- Andrea Meyer, Handling of Somali Pirates from Capture until Transfer to Kenyan Authorities in Accordance with International Law?
We live today in the first global system of sovereign states in history, encompassing all of the world's polities, peoples, religions and civilizations. Christian Reus-Smit presents a new account of how this system came to be, one in which struggles for individual rights play a central role. The international system expanded from its original European core in five great waves, each involving the fragmentation of one or more empires into a host of successor sovereign states. In the most important, associated with the Westphalian settlement, the independence of Latin America, and post-1945 decolonization, the mobilization of new ideas about individual rights challenged imperial legitimacy, and when empires failed to recognize these new rights, subject peoples sought sovereign independence. Combining theoretical innovation with detailed historical case studies, this book advances a new understanding of human rights and world politics, with individual rights deeply implicated in the making of the global sovereign order.
- Kiomon Kibamba, Financial Crimes and the Law: A Critical Legal Analysis of the Embezzlement of Public Funds in Tanzania
- Asress Gikay, The Functional Equivalence of Purchase Money Security Interest in Civil Law: An Intimate Model for Ethiopian law of security interests
- Sara Lawena, Human Rights Jurisdiction of the East African court of Justice: Challenges and Prospects
- Amin G. Forji, International Law, Civilizing Mission and the Ambivalence of Development in Africa: Conceptual Underpinnings
- Gastorn Kennedy, The Judicial Articulation of the National Land Policy and Land Legislation on Access to Land by Foreigners in Tanzania
This book addresses the diverse ways in which international law governs the uses, management, and protection of fresh water. The international law of fresh water is most comprehensively understood in the light of the different bodies of norms applicable to these varied uses and functions.
The regulation of fresh water has primarily developed through the conclusion of treaties concerning international watercourses. Yet a number of other legal regimes also apply to the governance of fresh water. In particular, there has been an increasing recognition of the importance of fresh water to environmental protection. The development of international human rights law and international humanitarian law has also proven crucial for ensuring the sound and equitable management of this resource. In addition, the economic uses of fresh water feature prominently in the law applicable to watercourses, while water itself has become an important element of the trade and investment regimes. These bodies of rules and principles not only surface in an array of dispute settlement mechanisms, but also stimulate wider trends of institutionalization.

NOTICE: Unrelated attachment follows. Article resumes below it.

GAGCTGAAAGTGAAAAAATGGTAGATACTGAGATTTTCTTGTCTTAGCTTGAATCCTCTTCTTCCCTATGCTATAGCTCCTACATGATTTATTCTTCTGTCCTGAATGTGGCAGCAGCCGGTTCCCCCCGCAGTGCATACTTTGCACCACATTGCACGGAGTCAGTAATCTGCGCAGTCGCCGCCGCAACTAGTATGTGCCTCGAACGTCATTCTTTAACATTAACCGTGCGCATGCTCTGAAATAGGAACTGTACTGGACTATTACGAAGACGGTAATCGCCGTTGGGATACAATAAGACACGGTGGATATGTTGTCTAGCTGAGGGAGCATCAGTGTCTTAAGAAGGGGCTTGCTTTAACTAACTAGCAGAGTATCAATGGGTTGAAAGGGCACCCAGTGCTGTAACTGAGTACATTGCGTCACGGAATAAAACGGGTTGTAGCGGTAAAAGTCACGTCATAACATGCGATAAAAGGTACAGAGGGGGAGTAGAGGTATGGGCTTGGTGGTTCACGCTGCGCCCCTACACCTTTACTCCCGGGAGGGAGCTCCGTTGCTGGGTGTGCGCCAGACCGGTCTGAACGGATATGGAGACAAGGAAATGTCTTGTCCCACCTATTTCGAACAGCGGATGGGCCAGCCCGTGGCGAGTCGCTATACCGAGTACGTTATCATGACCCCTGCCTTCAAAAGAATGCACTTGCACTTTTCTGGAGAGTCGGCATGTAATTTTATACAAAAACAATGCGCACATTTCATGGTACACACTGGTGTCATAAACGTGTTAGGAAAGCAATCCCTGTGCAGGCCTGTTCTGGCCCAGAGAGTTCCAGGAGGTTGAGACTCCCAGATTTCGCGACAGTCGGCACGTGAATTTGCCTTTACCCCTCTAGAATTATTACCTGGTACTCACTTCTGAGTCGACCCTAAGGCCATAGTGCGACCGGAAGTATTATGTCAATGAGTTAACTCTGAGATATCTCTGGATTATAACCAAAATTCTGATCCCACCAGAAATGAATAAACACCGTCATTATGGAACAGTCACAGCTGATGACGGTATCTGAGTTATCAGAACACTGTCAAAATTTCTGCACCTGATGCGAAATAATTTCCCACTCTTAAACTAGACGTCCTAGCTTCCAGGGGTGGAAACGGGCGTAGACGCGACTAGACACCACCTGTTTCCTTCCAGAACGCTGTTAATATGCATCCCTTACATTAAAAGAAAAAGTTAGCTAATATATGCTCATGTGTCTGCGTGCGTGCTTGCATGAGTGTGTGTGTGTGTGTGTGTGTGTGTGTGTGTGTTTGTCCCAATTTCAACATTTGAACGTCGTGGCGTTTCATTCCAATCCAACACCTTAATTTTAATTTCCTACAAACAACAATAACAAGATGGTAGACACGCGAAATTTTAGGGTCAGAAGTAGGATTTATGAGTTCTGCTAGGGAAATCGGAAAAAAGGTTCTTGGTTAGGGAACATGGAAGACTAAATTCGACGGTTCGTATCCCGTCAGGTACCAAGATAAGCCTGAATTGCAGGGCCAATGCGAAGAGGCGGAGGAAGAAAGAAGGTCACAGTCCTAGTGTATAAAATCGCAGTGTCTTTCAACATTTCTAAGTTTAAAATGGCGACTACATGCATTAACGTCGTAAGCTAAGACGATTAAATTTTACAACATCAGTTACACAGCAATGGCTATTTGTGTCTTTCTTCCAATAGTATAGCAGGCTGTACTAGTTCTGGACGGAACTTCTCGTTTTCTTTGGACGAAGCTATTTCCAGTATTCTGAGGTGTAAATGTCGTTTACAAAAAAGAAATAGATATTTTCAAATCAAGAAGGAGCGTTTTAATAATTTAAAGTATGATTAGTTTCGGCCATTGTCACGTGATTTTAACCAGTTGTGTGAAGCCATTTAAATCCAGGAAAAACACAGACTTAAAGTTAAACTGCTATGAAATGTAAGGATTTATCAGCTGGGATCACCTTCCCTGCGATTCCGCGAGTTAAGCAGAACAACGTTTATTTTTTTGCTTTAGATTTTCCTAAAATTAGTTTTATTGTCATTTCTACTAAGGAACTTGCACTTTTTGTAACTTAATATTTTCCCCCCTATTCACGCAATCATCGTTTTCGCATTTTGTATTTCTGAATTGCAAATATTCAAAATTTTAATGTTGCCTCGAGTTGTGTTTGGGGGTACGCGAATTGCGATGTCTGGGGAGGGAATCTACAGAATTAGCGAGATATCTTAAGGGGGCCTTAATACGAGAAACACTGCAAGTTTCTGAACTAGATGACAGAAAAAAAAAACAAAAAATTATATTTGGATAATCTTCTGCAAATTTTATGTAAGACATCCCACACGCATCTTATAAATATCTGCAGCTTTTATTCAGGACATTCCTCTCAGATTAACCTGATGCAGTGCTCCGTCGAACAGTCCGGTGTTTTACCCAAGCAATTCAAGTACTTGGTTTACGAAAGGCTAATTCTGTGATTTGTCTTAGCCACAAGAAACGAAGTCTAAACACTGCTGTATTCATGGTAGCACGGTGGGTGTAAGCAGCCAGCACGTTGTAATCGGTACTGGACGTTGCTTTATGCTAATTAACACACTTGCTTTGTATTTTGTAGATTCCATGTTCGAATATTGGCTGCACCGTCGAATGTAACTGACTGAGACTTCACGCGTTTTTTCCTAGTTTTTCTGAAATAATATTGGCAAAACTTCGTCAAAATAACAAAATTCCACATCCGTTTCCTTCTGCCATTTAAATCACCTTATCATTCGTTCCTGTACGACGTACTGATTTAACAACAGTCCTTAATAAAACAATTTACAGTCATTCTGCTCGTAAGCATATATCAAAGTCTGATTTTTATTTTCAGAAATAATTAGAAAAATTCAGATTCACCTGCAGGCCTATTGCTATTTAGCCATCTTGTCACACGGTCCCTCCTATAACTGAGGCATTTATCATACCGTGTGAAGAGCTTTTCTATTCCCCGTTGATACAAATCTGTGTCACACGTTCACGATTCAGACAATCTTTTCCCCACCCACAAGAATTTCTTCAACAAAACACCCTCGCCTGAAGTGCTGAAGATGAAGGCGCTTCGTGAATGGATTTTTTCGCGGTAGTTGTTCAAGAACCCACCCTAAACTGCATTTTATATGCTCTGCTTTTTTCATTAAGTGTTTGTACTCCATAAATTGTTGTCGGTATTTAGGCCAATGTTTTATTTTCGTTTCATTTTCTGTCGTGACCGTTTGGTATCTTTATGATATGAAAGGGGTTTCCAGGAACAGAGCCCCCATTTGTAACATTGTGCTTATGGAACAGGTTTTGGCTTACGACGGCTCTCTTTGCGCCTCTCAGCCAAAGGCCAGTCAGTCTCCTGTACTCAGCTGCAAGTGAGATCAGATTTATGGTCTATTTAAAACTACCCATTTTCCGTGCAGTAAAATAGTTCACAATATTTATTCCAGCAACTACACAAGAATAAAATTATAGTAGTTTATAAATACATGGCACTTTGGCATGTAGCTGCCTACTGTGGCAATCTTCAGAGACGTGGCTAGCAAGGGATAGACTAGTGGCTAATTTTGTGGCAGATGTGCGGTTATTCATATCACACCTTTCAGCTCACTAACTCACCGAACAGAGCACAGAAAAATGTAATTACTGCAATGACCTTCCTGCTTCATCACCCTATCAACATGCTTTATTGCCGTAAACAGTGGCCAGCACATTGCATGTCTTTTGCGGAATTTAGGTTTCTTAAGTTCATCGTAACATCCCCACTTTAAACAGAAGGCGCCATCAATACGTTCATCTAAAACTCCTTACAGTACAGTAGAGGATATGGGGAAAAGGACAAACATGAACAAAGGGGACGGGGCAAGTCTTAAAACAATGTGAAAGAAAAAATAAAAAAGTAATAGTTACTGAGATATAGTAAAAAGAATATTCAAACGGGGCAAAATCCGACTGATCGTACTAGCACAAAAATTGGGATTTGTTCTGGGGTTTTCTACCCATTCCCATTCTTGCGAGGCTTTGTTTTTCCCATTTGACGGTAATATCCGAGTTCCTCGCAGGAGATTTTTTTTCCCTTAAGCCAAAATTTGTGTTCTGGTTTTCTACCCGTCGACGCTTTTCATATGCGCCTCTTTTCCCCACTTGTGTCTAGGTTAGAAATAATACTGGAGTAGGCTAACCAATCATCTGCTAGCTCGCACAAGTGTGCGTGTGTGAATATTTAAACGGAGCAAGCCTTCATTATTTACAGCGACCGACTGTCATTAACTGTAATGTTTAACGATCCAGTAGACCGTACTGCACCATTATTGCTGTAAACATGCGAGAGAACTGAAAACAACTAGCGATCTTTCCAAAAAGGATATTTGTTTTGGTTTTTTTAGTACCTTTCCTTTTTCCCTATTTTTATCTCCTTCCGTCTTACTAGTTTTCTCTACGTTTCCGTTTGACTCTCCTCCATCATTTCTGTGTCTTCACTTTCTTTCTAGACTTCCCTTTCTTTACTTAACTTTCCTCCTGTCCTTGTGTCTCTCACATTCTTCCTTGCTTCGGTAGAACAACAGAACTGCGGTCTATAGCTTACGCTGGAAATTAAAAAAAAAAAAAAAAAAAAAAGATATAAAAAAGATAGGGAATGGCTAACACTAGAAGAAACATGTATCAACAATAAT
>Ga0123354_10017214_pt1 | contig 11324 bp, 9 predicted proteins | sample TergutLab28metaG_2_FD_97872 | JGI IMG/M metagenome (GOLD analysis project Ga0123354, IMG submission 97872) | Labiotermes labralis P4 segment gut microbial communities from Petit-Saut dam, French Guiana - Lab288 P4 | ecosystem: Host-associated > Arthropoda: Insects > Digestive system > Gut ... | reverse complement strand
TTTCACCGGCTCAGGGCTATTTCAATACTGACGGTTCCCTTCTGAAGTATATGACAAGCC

The book investigates the origin and scope of these bodies of norms as they apply to fresh water, and demonstrates how they connect and adapt to one another, forming an integrated body of international principles. This approach is accompanied by a detailed analysis of the practice of states and of international organizations, taking into account the activities of the many non-state actors involved in the treatment of fresh water.
Tuesday, September 24, 2013
The significant increase in targeted killings by the USA under President Obama has led to growing demands for greater transparency about the legal justification for this controversial use of force. In response several members of the administration have recently made speeches about the legal rules governing targeted killing. This article will consider these speeches and identify some of the key questions that they have left unanswered. These include the nature of the relationship between Al-Qaeda and its ‘associates’, and the links of the various terrorist groups, if any, to the terrorist attacks of 9/11; the categorization of lawful targets; the role of the CIA; the scope and meaning of ‘imminence’; and the establishment and significance of host state consent.
Molenaar, Elferink, & Rothwell: The Law of the Sea and the Polar Regions: Interactions between Global and Regional Regimes
The Law of the Sea and the Polar Regions: Interactions between Global and Regional Regimes analyzes of the contemporary law of the sea and related areas of international law in Antarctica and the Arctic, with a particular focus upon the interaction of global and regional regimes. The global component of the international law of the sea - principally the United Nations Convention on the Law of the Sea - applies to the entire marine domain in both polar regions but explicitly requires regional implementation or acknowledges its usefulness. This volume critically examines regional regimes for the Arctic and Antarctic on science, maritime security, fisheries and shipping by means of common research questions; thus enabling an overall synthesis and identification of trends, differences and similarities.
- Hamudi I. Majamba, Legislative Frameworks for Implementing REDD: The Case of Forest Governance and Management in Tanzania